Journal of Fluid Mechanics

Papers

Asymmetry and transition to turbulence in a smooth axisymmetric constriction

J. VÉTELa1, A. GARONa1, D. PELLETIERa1 and M.-I. FARINASa1

a1 Department of Mechanical Engineering, École Polytechnique de Montréal, C.P. 6079, Succursale Centre-ville, Montréal, Québec, H3C 3A7, Canada

Abstract

The flow through a smooth axisymmetric constriction (a stenosis in medical applications) of 75% restriction in area is measured using stereoscopic and time-resolved particle image velocimetry (PIV) in the Reynolds number range Re ~ 100–1100. At low Reynolds numbers, steady flow results reveal an asymmetry of the flow downstream of the constriction. The jet emanating from the throat of the nozzle is deflected towards the wall causing the formation of a one-sided recirculation region. The asymmetry results from a Coanda-type wall attachment already observed in symmetric planar sudden expansion flows. When the Reynolds number is increased above the critical value of 400, the separation surface cannot remain attached and an unsteady flow regime begins. Low-frequency axial oscillations of the reattachment point are observed along with a slow swirling motion of the jet. The phenomenon is linked to a periodic discharge of the unstable recirculation region inducing alternating laminar and turbulent flow phases. The resulting flow is highly non-stationary and intermittent. Discrete wavelet transforms are used to discriminate between the large-scale motions of the mean flow and the vortical and turbulent fluctuations. Continuous wavelet transforms reveal the spectral structure of flow disturbances. Temporal measurements of the three velocity components in cross-sections are used with the Taylor hypothesis to qualitatively reconstruct the three-dimensional velocity vector fields, which are validated by comparing with two-dimensional PIV measurements in meridional planes. Visualizations of isosurfaces of the swirling strength criterion allow the identification of the topology of the vortices and highlight the formation and evolution of hairpin-like vortex structures in the flow. Finally, with further increase of the Reynolds number, the flow exhibits less intermittency and becomes stationary for Re ~ 900. Linear stochastic estimation identifies the predominance of vortex rings downstream of the stenosis before breakdown to turbulence.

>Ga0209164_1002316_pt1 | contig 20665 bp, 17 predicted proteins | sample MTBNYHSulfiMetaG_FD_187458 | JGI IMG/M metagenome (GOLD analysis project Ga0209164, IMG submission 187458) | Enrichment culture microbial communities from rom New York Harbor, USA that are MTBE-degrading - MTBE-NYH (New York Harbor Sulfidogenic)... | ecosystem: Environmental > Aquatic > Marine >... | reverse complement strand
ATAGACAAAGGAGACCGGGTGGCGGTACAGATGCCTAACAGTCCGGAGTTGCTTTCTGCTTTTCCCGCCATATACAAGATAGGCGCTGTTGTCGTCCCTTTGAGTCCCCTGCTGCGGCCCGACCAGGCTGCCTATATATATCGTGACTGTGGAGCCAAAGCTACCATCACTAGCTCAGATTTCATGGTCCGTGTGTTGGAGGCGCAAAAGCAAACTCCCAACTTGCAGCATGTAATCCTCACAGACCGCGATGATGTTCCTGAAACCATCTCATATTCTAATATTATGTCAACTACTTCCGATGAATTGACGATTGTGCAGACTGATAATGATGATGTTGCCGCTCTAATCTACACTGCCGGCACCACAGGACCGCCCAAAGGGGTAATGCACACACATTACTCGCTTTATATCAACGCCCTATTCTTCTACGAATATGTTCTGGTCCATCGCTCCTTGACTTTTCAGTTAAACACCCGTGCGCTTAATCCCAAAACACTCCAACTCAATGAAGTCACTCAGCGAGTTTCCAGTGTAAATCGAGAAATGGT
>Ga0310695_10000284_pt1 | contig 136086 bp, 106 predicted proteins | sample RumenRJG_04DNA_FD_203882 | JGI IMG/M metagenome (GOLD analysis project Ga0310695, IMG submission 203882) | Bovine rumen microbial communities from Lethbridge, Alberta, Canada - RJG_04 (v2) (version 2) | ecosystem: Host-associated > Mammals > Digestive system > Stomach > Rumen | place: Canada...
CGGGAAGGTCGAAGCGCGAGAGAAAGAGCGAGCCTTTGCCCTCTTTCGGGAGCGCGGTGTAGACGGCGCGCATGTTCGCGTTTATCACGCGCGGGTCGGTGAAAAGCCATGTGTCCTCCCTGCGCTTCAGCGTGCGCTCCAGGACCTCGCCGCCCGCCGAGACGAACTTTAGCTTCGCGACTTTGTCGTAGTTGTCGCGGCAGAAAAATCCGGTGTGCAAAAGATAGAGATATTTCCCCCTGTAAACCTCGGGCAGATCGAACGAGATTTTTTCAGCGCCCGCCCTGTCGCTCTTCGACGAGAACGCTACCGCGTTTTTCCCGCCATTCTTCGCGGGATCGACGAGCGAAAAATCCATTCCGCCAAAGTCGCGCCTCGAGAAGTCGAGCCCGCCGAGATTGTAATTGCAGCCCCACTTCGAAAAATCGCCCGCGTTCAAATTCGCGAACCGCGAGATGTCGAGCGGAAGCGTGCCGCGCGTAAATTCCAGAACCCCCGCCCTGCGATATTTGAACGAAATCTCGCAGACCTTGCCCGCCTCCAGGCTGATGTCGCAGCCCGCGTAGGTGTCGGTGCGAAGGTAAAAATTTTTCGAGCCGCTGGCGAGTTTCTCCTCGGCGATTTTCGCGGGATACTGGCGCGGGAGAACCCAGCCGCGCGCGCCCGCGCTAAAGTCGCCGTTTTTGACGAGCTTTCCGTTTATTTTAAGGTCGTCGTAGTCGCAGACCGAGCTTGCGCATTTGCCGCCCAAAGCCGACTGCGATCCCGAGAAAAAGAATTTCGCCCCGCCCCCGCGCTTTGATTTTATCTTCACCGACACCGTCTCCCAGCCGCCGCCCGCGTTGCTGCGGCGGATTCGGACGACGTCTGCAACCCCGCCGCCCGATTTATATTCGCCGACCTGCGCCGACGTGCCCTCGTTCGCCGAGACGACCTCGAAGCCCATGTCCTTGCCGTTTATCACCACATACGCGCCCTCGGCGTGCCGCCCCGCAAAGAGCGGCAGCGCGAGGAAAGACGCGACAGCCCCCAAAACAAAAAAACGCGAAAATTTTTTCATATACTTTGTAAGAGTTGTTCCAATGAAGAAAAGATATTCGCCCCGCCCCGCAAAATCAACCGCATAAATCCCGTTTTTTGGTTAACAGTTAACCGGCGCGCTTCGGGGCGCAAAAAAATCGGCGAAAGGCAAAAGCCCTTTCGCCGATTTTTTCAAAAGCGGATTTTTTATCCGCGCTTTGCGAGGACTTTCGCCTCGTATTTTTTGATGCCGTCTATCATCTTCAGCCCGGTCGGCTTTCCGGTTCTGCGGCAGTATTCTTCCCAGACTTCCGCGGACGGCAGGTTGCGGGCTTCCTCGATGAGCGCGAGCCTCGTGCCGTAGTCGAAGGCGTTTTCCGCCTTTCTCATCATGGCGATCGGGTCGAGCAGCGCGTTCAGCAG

(Received May 18 2007)

(Revised April 22 2008)

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